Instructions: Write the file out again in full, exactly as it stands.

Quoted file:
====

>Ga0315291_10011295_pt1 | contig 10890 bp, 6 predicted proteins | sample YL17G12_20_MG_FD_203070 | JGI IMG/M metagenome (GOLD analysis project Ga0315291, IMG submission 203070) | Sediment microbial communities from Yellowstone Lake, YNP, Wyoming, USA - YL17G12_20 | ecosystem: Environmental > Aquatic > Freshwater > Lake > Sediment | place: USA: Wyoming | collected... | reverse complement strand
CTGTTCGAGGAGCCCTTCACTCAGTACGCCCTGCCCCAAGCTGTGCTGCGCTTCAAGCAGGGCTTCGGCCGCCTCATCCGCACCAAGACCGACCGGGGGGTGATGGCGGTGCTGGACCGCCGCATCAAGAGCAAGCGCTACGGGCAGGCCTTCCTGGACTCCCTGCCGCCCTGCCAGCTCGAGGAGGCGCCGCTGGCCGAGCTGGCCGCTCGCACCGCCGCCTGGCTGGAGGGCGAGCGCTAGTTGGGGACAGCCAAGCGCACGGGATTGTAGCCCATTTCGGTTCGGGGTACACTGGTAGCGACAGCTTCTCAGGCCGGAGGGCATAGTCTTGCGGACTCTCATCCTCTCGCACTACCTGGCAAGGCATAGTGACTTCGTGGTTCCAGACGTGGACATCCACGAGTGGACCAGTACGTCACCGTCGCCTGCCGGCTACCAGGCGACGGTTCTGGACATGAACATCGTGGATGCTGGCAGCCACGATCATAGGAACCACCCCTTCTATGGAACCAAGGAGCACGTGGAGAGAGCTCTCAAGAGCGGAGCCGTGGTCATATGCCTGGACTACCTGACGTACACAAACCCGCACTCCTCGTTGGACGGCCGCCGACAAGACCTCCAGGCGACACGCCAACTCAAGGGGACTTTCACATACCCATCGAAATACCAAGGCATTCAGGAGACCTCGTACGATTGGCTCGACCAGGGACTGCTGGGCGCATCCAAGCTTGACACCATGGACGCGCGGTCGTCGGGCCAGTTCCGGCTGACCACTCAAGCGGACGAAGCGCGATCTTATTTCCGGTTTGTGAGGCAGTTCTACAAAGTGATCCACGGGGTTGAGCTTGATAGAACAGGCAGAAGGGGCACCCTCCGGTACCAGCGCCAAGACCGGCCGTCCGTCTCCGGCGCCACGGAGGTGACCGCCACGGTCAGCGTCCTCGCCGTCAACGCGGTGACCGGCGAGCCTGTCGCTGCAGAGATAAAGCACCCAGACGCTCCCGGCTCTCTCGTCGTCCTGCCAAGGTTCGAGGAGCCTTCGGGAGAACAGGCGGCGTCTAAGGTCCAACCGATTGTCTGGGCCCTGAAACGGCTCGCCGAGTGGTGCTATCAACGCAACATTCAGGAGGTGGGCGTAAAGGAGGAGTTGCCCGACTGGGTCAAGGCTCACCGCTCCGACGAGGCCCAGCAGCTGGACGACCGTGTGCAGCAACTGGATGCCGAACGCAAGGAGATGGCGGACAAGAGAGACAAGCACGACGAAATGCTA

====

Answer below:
>Ga0315291_10011295_pt1 | contig 10890 bp, 6 predicted proteins | sample YL17G12_20_MG_FD_203070 | JGI IMG/M metagenome (GOLD analysis project Ga0315291, IMG submission 203070) | Sediment microbial communities from Yellowstone Lake, YNP, Wyoming, USA - YL17G12_20 | ecosystem: Environmental > Aquatic > Freshwater > Lake > Sediment | place: USA: Wyoming | collected... | reverse complement strand
CTGTTCGAGGAGCCCTTCACTCAGTACGCCCTGCCCCAAGCTGTGCTGCGCTTCAAGCAGGGCTTCGGCCGCCTCATCCGCACCAAGACCGACCGGGGGGTGATGGCGGTGCTGGACCGCCGCATCAAGAGCAAGCGCTACGGGCAGGCCTTCCTGGACTCCCTGCCGCCCTGCCAGCTCGAGGAGGCGCCGCTGGCCGAGCTGGCCGCTCGCACCGCCGCCTGGCTGGAGGGCGAGCGCTAGTTGGGGACAGCCAAGCGCACGGGATTGTAGCCCATTTCGGTTCGGGGTACACTGGTAGCGACAGCTTCTCAGGCCGGAGGGCATAGTCTTGCGGACTCTCATCCTCTCGCACTACCTGGCAAGGCATAGTGACTTCGTGGTTCCAGACGTGGACATCCACGAGTGGACCAGTACGTCACCGTCGCCTGCCGGCTACCAGGCGACGGTTCTGGACATGAACATCGTGGATGCTGGCAGCCACGATCATAGGAACCACCCCTTCTATGGAACCAAGGAGCACGTGGAGAGAGCTCTCAAGAGCGGAGCCGTGGTCATATGCCTGGACTACCTGACGTACACAAACCCGCACTCCTCGTTGGACGGCCGCCGACAAGACCTCCAGGCGACACGCCAACTCAAGGGGACTTTCACATACCCATCGAAATACCAAGGCATTCAGGAGACCTCGTACGATTGGCTCGACCAGGGACTGCTGGGCGCATCCAAGCTTGACACCATGGACGCGCGGTCGTCGGGCCAGTTCCGGCTGACCACTCAAGCGGACGAAGCGCGATCTTATTTCCGGTTTGTGAGGCAGTTCTACAAAGTGATCCACGGGGTTGAGCTTGATAGAACAGGCAGAAGGGGCACCCTCCGGTACCAGCGCCAAGACCGGCCGTCCGTCTCCGGCGCCACGGAGGTGACCGCCACGGTCAGCGTCCTCGCCGTCAACGCGGTGACCGGCGAGCCTGTCGCTGCAGAGATAAAGCACCCAGACGCTCCCGGCTCTCTCGTCGTCCTGCCAAGGTTCGAGGAGCCTTCGGGAGAACAGGCGGCGTCTAAGGTCCAACCGATTGTCTGGGCCCTGAAACGGCTCGCCGAGTGGTGCTATCAACGCAACATTCAGGAGGTGGGCGTAAAGGAGGAGTTGCCCGACTGGGTCAAGGCTCACCGCTCCGACGAGGCCCAGCAGCTGGACGACCGTGTGCAGCAACTGGATGCCGAACGCAAGGAGATGGCGGACAAGAGAGACAAGCACGACGAAATGCTA